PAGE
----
These risks and the widespread societal ignorance thereof introduces a new role many politicians are still unaccustomed to, and that is to learn to popularize a more rational, fact-based political discourse. In a world of fake news and conspiracy theories, this will be understandably difficult but it is a task from which they can no longer continue to shirk.
It is national election season in South Africa. Parliament and provincial legislatures are likely to only discuss and process matters that will keep the wheels of government turning while their occupants hit the campaign trail. What we also know is that the electorate is not waiting to hear long expositions about the local symptoms of very serious global risks. People want immediate solutions or those that assuage their moral and emotional sentiments whether or not facts support the case.
There are two powerful antidotes we all need to nurture. The first is to choose leaders with considered views and a steady hand. The risks we face are complex, interconnected and they will not be mitigated with binary views and kneejerk, populist actions. They require long-term planning, decisive execution and efficient use of increasingly scarce resources.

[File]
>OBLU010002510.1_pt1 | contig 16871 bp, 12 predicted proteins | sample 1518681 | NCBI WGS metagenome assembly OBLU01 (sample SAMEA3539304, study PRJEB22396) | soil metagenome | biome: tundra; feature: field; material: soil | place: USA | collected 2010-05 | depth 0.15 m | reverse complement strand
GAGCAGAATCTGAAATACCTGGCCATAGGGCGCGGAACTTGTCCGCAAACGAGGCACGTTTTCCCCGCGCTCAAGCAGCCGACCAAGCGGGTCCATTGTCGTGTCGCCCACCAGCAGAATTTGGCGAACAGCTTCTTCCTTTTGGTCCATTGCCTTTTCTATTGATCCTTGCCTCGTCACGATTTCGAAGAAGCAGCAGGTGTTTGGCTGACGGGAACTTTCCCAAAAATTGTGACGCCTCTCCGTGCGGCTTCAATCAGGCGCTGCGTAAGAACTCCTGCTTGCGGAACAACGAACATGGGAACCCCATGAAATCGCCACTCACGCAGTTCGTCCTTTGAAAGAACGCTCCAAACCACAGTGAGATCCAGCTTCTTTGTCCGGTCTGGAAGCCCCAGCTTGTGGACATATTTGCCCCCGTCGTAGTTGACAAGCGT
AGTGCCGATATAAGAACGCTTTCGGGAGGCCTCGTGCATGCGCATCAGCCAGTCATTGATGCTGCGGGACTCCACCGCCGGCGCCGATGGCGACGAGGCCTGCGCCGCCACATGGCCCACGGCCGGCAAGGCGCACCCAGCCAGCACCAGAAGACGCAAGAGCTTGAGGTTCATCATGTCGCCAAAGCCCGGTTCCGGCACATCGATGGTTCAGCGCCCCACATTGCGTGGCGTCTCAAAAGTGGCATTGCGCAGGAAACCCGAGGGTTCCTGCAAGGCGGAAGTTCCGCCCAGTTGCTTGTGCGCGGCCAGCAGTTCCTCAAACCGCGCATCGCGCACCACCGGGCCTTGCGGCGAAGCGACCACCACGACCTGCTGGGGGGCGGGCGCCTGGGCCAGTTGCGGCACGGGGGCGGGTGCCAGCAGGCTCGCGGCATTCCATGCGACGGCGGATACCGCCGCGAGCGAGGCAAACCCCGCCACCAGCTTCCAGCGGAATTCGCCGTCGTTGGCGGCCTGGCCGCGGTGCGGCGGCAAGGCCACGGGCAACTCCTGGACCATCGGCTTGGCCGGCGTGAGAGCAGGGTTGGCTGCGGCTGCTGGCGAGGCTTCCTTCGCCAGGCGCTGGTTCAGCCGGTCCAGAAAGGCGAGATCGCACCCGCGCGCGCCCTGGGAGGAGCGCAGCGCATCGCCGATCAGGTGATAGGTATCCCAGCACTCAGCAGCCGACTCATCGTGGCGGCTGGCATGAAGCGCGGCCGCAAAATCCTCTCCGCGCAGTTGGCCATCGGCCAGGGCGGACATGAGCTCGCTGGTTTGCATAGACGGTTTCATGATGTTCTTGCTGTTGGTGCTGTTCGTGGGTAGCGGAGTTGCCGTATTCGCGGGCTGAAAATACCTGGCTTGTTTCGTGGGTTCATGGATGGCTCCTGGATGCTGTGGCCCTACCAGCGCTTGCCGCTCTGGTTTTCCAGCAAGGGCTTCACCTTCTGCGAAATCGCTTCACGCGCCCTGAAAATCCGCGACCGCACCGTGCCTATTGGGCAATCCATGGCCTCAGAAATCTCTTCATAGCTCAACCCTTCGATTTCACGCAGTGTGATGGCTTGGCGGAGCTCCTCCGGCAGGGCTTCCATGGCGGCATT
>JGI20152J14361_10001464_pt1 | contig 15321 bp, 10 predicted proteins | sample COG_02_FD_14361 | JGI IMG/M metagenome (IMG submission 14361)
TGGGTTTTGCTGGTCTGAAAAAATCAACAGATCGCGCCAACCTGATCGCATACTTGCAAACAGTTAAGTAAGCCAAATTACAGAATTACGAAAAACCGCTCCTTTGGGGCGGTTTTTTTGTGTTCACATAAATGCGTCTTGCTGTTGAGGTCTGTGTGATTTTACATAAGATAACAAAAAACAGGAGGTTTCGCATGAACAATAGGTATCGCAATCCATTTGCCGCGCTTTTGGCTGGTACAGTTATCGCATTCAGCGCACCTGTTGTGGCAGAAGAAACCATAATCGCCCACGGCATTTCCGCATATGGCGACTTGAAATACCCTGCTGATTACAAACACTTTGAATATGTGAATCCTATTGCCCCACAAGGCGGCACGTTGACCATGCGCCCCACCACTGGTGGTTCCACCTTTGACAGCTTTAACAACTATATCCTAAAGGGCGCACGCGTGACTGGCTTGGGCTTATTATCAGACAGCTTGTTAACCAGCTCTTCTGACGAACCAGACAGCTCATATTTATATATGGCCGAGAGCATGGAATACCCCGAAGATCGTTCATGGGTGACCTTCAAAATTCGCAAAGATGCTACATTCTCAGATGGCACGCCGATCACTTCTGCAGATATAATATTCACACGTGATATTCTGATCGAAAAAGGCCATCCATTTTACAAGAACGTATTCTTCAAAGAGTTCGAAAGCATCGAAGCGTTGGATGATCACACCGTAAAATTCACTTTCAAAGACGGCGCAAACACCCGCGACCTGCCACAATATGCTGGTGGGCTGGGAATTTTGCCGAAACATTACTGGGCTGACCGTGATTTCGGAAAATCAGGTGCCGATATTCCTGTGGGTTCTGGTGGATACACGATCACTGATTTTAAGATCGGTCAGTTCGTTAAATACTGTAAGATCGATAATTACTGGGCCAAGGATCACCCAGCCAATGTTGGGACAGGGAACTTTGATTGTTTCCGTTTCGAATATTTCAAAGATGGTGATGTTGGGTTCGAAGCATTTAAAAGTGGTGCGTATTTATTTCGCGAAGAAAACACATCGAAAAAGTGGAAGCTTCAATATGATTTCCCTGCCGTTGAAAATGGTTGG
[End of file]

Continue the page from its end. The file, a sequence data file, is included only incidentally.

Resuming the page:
The second is to always work hard to secure broad consensus on the biggest risks so that national, regional and international resources and talents may be directed towards the highest impact areas. In a polarized world where regional blocs are breaking up, and politics is becoming nationalistic this is very difficult, yet the task of leadership is to use popular support to do the necessary rather than the popular.
Perhaps the reason delegates were so gloomy in Davos was that they knew that both antidotes are receding, and those who hold separatist views are gaining political popularity across the globe. This leaves civil society, including business, with the responsibility to locate like-minded partners to pursue an agenda of long-term sustainability.
Rather than the glamorous stage on which bodies like the International Monetary Fund (IMF) get to pronounce on the global economic growth outlook (which is weakening), the WEF is the opportunity to circumvent obstacles and pursue collaborations within countries and across borders. This is in the hopes that collective informal power will eventually move the needle towards the right outcomes.